It is no secret that the planet is running out of resources, some faster than others. Many sources predict we will run out of fossil fuels within the next century. Global agriculture is producing more food than ever with less arable land, and still one in seven people are going hungry, a number said to increase as the population increases.
Besides the resources with monetary significance, we are losing things with biological value as well. The endangered species list for aquatic animals shows no signs of slowing its growth. In addition, more than 56,000 acres of rainforest are lost each year and hundreds of species are destroyed or put in danger. Due to the lack of knowledge about the deep sea and rainforest species, and how they may be able to benefit humanity, we may be losing so much more than we realize.
The global concerns for resources are not new, but there is one resource that people fail to recognize on a regular basis because it is so second-nature. A resource that we use every day and can never get back once we have used it. A resource that we can watch but never touch. That resource is time. As you read this, you are the youngest you will ever be for the rest of your life.
There are 525,600 minutes in a regular 365-day year. In the average year of a full-time college student, 183,456 minutes are spent sleeping, 139,776 minutes are spent working or doing educational activities (i.e. going to class and studying), 78,624 are spent doing leisure activities, 32,760 are spent traveling, 24,024 are spent eating and drinking, and 17,472 are spent grooming. About half of the time left over is spent performing other responsibilities — visiting our families, taking care of our pets, washing our cars, waiting in line at the post office, etc. The 24,048 minutes left are used for activities of personal interest. That bit of time we take for ourselves amounts to only 4.5 percent of our year.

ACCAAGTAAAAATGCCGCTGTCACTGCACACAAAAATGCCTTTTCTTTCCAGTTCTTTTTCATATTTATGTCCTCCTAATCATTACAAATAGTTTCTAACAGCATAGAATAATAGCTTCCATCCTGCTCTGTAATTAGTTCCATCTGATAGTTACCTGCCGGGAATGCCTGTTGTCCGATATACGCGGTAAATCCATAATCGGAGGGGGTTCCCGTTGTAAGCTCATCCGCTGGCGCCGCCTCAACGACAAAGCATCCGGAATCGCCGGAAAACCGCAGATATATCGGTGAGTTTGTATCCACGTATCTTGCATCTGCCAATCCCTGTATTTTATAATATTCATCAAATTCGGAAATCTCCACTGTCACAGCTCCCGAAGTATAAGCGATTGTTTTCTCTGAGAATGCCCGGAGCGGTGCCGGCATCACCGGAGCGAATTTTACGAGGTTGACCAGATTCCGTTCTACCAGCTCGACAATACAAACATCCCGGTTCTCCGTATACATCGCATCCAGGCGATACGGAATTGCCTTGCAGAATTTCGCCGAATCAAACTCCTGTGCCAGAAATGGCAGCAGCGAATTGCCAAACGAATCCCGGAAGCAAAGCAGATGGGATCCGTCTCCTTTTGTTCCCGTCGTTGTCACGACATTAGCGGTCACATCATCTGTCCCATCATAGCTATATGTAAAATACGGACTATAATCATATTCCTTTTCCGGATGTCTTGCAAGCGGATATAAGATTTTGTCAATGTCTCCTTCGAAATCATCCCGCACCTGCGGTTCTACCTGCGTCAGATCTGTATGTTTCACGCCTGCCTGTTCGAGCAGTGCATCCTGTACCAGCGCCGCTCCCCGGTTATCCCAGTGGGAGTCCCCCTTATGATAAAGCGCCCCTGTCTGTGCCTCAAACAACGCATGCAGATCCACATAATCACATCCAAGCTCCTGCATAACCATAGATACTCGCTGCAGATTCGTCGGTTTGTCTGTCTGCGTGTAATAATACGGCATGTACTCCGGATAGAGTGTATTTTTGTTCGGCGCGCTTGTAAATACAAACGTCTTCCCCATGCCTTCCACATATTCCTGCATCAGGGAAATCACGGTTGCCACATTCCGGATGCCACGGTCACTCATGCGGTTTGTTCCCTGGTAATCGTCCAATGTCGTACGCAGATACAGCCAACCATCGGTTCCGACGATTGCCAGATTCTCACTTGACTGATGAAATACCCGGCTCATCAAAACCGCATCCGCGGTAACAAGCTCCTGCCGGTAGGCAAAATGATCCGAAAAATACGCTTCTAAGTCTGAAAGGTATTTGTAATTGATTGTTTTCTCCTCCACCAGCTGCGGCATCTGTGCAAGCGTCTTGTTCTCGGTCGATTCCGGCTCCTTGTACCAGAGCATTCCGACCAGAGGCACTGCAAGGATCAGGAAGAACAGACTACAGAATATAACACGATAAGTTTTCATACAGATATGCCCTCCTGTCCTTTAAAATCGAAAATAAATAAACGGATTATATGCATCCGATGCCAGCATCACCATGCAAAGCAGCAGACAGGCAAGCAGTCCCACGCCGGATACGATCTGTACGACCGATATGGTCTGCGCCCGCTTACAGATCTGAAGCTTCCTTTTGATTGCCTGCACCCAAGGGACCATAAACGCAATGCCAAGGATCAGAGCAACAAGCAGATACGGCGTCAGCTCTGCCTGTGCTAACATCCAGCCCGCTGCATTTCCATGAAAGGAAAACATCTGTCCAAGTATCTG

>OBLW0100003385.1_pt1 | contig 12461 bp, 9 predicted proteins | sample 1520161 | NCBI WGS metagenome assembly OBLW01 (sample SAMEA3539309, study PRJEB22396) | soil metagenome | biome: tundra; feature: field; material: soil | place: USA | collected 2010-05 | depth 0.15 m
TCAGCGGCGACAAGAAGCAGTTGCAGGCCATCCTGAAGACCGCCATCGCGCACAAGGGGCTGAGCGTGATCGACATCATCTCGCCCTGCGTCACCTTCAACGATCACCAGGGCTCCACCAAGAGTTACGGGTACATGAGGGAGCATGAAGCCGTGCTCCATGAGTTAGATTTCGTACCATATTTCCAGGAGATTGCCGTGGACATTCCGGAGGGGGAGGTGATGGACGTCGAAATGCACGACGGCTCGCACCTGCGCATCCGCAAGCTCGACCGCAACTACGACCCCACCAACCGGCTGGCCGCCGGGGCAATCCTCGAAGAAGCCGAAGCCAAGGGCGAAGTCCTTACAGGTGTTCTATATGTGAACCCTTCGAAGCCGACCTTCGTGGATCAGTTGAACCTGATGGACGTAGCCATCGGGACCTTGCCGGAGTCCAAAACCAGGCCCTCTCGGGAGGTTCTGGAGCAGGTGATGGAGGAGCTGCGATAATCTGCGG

Technology development has allowed people to cut corners and multitask. Dishwashers, laundry machines and the like free us from time-consuming tasks. The option to open multiple tabs while browsing online or doing computer work combines leisure time with time used for our jobs. DVRs allows you to fast-forward through commercials. Fast-food revolutionized the American lifestyle by allowing more time for leisure, work or responsibilities. While these are all great strides in the fight to maximize and utilize our time efficiently, a lot more time goes unnecessarily wasted.
When you wake up and press snooze several times for the five more minutes of sleep, that adds to about 10,000 wasted minutes every year. That is seven full days a year that you will never get back. When you check your Facebook several times a day for 10 minutes at a time, you spend 14,560 minutes a year on that one social networking site. If you have mobile internet, that number is probably much higher. Even simple things, like making a decision about where to get food for dinner or which cereal to buy add up to over 1,000 minutes.
By now you are probably telling yourself there is nothing you can do to cut back on how you spend your time. We are college students — some with jobs, most with a full load of units and all with daily responsibilities that must be done. True, there is no way to cut out school and work, but there is another way to get the most out of our free time.
It all starts with figuring out how you want to spend your day. Have a goal for the end of the day. Spend some more time on something other than the internet or television. Make a resolution to wake up on time from naps and when you sleep. Turn off your phone for ten minutes a day instead of checking in over and over again. Use the new extra time on yourself.
We often silently wish we had more time to do this or that, or to try that new hobby but we just got too busy. You have time to do those things, and invest in your happiness. Do what interests you and spend time on things you feel are invaluable. Do not wait and resign yourself to watching sand pass through the hourglass, because time is irreplaceable.
Many times, we find ourselves asking how we spent our day because it seems like it went by too quickly or that we hardly got any work done. Move through life, moment to moment, with a purpose, and you will find yourself asking that question less frequently. Hopefully after reading this, you can say that the few minutes you dedicated were worth it.
NICOLE NOGA can be reached at firstname.lastname@example.org.